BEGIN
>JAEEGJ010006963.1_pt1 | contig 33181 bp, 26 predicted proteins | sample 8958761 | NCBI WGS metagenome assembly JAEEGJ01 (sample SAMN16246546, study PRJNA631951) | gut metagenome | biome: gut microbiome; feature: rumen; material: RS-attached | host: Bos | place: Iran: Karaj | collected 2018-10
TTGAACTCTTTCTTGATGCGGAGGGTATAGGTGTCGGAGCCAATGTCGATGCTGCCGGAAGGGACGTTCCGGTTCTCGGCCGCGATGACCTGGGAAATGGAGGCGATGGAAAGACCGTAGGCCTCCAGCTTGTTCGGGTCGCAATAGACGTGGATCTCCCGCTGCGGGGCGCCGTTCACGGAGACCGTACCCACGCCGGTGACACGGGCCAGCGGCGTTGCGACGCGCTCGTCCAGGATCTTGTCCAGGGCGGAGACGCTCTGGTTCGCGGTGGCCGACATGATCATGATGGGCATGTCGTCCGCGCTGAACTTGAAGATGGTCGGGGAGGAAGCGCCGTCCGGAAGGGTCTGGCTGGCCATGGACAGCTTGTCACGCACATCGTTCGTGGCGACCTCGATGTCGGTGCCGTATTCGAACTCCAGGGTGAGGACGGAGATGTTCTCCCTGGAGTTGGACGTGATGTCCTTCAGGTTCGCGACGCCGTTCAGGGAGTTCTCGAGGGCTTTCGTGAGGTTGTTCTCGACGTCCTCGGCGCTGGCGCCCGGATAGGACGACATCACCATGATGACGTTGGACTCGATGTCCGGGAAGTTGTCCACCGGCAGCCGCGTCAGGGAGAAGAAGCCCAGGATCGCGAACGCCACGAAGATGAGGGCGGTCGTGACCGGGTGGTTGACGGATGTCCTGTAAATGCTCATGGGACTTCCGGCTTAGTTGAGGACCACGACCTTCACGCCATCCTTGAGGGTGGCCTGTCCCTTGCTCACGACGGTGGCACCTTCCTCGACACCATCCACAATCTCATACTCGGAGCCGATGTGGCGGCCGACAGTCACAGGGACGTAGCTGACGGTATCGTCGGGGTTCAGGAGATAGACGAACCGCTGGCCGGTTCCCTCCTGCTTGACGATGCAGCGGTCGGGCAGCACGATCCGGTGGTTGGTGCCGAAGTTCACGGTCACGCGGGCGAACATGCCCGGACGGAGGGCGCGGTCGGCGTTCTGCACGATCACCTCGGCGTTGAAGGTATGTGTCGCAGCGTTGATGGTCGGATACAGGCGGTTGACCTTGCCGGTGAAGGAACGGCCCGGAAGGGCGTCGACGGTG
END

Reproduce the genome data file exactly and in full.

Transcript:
>JAEEGJ010006963.1_pt1 | contig 33181 bp, 26 predicted proteins | sample 8958761 | NCBI WGS metagenome assembly JAEEGJ01 (sample SAMN16246546, study PRJNA631951) | gut metagenome | biome: gut microbiome; feature: rumen; material: RS-attached | host: Bos | place: Iran: Karaj | collected 2018-10
TTGAACTCTTTCTTGATGCGGAGGGTATAGGTGTCGGAGCCAATGTCGATGCTGCCGGAAGGGACGTTCCGGTTCTCGGCCGCGATGACCTGGGAAATGGAGGCGATGGAAAGACCGTAGGCCTCCAGCTTGTTCGGGTCGCAATAGACGTGGATCTCCCGCTGCGGGGCGCCGTTCACGGAGACCGTACCCACGCCGGTGACACGGGCCAGCGGCGTTGCGACGCGCTCGTCCAGGATCTTGTCCAGGGCGGAGACGCTCTGGTTCGCGGTGGCCGACATGATCATGATGGGCATGTCGTCCGCGCTGAACTTGAAGATGGTCGGGGAGGAAGCGCCGTCCGGAAGGGTCTGGCTGGCCATGGACAGCTTGTCACGCACATCGTTCGTGGCGACCTCGATGTCGGTGCCGTATTCGAACTCCAGGGTGAGGACGGAGATGTTCTCCCTGGAGTTGGACGTGATGTCCTTCAGGTTCGCGACGCCGTTCAGGGAGTTCTCGAGGGCTTTCGTGAGGTTGTTCTCGACGTCCTCGGCGCTGGCGCCCGGATAGGACGACATCACCATGATGACGTTGGACTCGATGTCCGGGAAGTTGTCCACCGGCAGCCGCGTCAGGGAGAAGAAGCCCAGGATCGCGAACGCCACGAAGATGAGGGCGGTCGTGACCGGGTGGTTGACGGATGTCCTGTAAATGCTCATGGGACTTCCGGCTTAGTTGAGGACCACGACCTTCACGCCATCCTTGAGGGTGGCCTGTCCCTTGCTCACGACGGTGGCACCTTCCTCGACACCATCCACAATCTCATACTCGGAGCCGATGTGGCGGCCGACAGTCACAGGGACGTAGCTGACGGTATCGTCGGGGTTCAGGAGATAGACGAACCGCTGGCCGGTTCCCTCCTGCTTGACGATGCAGCGGTCGGGCAGCACGATCCGGTGGTTGGTGCCGAAGTTCACGGTCACGCGGGCGAACATGCCCGGACGGAGGGCGCGGTCGGCGTTCTGCACGATCACCTCGGCGTTGAAGGTATGTGTCGCAGCGTTGATGGTCGGATACAGGCGGTTGACCTTGCCGGTGAAGGAACGGCCCGGAAGGGCGTCGACGGTG